I felt as though I was privy to Anne's diary .. the descriptive writing is magnificent, the sights, sounds, aromas all come to life. I'm full of admiration at some of the situations she found herself in & dealt with impeccably .. the fabulous characters had me in stitches on occasion, a whole chapter dedicated to 'women's' dilemmas was sensitively dealt with. We as readers get a feel for the poverty of Bangladesh but also the extreme kindness of folk. I have to say I'm not sure I could eat so much rice! The only slightly negative comment is purely a personal one as a vegetarian it's not easy to read towards the end but this in no way detracts from the book & is ultimately explaining the culture. If you want to travel to a far away place from the comfort of your own home then this is the ideal book. I have gained a lot of insight from this. Anne's kindness & involvement continues all money earned from A Blonde Bengali Wife goes direct to the charity, Bhola's Children. I heartily recommend reading it & happily award 5 stars.
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Format: Paperback Verified Purchase
When people say, 'I went on a journey with this book' - well this is the real deal. I felt I was travelling alongside the author, laughing at times, and at times, tearful, as the true plight and absolute poverty the people of Bangladesh experience. Its a book of discovery, not only in geopgraphical terms, but self discovery too. There is a message in this book, its not one that shouts at you and orders you to listen, but one you'll discover as you read this fabulous book.
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I wish I’d known about this book sooner, as it has provided insights I could have done with years ago.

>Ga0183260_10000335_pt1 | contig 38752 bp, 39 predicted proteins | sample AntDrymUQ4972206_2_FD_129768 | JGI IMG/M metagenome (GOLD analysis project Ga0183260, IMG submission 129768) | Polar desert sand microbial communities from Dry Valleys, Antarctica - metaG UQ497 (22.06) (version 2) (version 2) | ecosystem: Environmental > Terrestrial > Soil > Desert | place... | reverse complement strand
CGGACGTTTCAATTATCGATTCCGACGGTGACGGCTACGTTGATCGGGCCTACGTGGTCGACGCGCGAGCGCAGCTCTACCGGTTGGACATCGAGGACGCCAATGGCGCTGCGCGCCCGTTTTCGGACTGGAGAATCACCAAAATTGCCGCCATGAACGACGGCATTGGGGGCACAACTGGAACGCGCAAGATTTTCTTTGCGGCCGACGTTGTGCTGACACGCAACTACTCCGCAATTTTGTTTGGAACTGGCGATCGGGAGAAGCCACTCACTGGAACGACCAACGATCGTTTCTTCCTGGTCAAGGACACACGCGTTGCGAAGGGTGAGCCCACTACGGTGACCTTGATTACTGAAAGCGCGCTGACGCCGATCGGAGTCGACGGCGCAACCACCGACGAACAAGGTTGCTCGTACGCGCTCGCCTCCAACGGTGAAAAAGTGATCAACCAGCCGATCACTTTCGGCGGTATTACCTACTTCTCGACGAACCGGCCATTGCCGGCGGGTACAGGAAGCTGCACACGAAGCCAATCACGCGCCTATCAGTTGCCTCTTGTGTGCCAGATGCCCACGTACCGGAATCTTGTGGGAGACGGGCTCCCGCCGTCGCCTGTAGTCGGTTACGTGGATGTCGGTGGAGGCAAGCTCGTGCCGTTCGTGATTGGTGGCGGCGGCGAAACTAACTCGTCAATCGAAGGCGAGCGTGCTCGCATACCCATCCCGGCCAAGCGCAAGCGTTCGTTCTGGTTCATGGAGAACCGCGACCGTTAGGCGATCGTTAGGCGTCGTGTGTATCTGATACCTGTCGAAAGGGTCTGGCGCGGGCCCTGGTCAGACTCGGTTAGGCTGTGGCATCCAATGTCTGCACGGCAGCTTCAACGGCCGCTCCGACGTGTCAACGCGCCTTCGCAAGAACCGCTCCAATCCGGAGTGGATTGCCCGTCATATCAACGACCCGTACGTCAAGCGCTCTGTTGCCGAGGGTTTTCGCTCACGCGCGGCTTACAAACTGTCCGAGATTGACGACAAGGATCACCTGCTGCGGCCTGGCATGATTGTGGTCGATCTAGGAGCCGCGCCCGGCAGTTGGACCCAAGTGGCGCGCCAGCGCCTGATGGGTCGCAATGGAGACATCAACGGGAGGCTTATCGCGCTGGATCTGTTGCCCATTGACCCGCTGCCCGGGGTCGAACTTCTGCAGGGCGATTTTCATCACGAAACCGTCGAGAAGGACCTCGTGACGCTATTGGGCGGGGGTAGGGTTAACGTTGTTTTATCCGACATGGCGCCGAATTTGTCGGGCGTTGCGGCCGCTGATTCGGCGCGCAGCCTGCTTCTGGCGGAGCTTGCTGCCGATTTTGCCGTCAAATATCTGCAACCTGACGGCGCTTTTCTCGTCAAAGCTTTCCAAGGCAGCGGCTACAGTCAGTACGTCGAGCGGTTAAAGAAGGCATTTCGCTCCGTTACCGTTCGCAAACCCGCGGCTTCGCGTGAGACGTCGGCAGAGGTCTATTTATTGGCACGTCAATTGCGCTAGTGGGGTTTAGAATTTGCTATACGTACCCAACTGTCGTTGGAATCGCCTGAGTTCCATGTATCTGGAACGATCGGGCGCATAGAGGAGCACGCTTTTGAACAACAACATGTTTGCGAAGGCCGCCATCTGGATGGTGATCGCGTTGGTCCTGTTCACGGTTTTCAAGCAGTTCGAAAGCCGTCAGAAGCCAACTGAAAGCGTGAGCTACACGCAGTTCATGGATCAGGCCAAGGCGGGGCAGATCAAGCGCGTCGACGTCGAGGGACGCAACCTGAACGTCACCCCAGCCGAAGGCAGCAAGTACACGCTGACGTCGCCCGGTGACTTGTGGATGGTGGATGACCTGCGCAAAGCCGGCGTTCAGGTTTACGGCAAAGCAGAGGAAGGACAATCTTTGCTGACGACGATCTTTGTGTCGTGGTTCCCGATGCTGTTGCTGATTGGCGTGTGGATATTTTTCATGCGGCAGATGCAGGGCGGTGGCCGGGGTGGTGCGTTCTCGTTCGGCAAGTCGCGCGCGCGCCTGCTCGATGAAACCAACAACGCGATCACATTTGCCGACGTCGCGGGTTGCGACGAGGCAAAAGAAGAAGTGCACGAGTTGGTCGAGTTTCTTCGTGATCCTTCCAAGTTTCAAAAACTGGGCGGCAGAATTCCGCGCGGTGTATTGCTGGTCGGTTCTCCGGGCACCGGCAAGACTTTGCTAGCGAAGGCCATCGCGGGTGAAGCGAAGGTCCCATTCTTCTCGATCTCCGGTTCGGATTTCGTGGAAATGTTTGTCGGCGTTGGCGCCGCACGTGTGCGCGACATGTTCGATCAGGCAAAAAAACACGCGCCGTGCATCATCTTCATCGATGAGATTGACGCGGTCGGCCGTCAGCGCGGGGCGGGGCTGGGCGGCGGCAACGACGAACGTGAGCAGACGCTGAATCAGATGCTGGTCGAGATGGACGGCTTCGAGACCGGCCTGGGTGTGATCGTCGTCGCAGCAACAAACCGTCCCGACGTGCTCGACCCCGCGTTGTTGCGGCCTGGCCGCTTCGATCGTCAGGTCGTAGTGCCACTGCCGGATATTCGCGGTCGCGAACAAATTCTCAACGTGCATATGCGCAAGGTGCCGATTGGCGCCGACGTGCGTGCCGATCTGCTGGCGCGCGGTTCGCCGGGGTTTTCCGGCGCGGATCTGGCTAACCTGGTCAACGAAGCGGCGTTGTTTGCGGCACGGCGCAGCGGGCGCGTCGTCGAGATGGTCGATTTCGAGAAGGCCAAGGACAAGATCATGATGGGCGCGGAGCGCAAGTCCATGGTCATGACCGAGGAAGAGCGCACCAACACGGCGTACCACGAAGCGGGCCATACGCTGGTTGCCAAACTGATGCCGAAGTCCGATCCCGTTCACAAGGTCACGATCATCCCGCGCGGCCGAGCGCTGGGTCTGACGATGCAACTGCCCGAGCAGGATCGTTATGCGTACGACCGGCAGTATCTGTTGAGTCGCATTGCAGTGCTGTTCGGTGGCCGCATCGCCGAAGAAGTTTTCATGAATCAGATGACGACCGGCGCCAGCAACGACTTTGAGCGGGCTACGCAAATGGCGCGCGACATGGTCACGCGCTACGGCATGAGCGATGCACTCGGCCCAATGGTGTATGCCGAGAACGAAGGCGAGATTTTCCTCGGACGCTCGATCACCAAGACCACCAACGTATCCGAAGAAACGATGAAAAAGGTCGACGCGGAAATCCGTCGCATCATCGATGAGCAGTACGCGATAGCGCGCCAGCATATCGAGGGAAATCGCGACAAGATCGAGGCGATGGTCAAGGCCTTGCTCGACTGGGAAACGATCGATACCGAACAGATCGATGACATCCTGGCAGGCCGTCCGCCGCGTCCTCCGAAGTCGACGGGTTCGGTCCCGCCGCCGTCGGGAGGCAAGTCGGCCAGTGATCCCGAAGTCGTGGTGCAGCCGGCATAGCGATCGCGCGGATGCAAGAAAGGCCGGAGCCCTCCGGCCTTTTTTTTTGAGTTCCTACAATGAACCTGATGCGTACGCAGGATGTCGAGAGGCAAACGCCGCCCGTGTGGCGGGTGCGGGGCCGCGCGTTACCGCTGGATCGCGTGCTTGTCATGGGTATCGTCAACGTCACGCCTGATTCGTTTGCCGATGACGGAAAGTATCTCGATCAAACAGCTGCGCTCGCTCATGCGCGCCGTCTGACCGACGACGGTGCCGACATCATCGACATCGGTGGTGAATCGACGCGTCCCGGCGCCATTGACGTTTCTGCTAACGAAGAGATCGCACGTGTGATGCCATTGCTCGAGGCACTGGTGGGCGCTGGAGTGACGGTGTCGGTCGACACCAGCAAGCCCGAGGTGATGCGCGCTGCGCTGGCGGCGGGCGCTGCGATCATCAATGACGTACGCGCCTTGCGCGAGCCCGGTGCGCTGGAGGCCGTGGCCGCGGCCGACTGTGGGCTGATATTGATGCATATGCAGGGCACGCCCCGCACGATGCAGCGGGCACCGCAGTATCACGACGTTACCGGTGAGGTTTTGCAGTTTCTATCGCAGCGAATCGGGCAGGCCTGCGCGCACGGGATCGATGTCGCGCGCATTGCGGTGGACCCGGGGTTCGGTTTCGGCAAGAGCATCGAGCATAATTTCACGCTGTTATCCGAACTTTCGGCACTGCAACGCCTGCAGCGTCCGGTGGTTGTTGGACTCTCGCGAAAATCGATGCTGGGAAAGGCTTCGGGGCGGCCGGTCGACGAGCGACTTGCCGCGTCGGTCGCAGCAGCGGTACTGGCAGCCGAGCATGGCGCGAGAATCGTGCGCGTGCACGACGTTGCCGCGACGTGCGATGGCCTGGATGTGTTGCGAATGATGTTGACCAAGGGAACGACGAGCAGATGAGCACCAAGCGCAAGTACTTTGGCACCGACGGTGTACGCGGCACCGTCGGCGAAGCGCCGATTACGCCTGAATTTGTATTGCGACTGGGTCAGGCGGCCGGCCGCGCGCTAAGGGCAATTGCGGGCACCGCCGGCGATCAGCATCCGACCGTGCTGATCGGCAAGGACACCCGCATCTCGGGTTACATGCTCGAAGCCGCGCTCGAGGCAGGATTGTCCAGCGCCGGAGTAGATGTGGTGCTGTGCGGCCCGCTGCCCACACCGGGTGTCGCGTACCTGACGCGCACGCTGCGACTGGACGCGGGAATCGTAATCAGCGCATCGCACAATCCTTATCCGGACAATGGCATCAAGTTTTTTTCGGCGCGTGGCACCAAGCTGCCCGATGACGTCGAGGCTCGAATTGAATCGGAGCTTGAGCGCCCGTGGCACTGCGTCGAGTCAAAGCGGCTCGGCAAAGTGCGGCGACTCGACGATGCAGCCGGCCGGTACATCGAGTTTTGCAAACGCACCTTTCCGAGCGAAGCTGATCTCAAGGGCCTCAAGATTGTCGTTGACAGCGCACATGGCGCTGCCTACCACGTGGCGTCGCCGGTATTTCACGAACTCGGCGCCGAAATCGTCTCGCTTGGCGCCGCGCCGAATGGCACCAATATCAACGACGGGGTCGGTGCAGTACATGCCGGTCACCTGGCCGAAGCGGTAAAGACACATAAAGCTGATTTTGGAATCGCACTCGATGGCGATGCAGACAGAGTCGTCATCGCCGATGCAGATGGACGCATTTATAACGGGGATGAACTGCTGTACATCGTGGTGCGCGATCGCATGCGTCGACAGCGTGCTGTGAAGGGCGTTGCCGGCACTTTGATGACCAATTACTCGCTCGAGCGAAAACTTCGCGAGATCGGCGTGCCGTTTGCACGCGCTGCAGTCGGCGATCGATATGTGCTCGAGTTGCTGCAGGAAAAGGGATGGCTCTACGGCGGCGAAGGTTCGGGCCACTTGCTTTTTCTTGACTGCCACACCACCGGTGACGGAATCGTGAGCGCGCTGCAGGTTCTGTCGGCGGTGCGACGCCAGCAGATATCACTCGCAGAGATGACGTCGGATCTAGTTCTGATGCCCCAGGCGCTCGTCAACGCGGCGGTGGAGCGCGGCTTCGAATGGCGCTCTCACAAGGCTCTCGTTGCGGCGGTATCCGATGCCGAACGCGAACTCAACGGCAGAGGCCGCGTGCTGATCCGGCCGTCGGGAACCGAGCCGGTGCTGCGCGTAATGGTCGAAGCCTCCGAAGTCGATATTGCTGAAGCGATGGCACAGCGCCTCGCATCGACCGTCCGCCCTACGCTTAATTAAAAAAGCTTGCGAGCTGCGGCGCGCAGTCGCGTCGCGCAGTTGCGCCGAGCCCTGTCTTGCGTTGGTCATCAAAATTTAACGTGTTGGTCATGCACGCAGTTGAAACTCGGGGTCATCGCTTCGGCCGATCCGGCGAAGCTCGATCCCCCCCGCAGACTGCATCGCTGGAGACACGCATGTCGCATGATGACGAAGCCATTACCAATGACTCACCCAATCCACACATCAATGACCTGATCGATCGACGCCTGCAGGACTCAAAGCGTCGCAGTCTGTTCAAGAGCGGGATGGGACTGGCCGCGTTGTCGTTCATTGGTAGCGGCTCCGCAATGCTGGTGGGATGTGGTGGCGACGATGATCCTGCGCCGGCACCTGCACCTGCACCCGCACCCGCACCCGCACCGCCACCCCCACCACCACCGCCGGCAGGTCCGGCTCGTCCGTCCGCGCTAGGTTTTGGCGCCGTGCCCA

My first teaching post, in 1983, was in south London, in a primary school where 70% of the pupils spoke Bengali as a first language, their families having only very recently arrived in the UK. Thirty years on, the Bengali heritage families I teach in the suburbs are far more established and in some cases, sadly, no longer speak much Bengali.
We’re so used to footage of Bangladeshi floods and devastation, poverty and squalor, that we forget there is a varied landscape, a rich culture, and extremes of income, health, education and housing just as in any country. Such misfortune, we think, must be matched by hunger and must lead to low self confidence and misery. We often wrongly assume that most women have little voice or education, and forget there has been a female Prime Minister whose second term began in 2009.
Anne Hamilton knocks such ideas for six. She visited Bangladesh in 2002 on a cultural reconnaissance programme, and got possibly more than she bargained for. It’s all recorded in witty, self deprecating and illuminating detail (apart from specific factual information about tourist sites: as she says, you can go to a guide book for that). Anne is more interested in the people she meets, and her interest is reciprocated, so we see Bangladesh through her eyes, and ourselves through those of the Bengalis. She writes from diary notes in the present tense, giving immediacy to her prose that keeps it alive. Sometimes she is a little verbose where fewer words would do, but she’s not writing about a minimalist country – sights, sounds, people, smells, and sensations all crowd around her with no respite, and her dense and colourful style reflects that.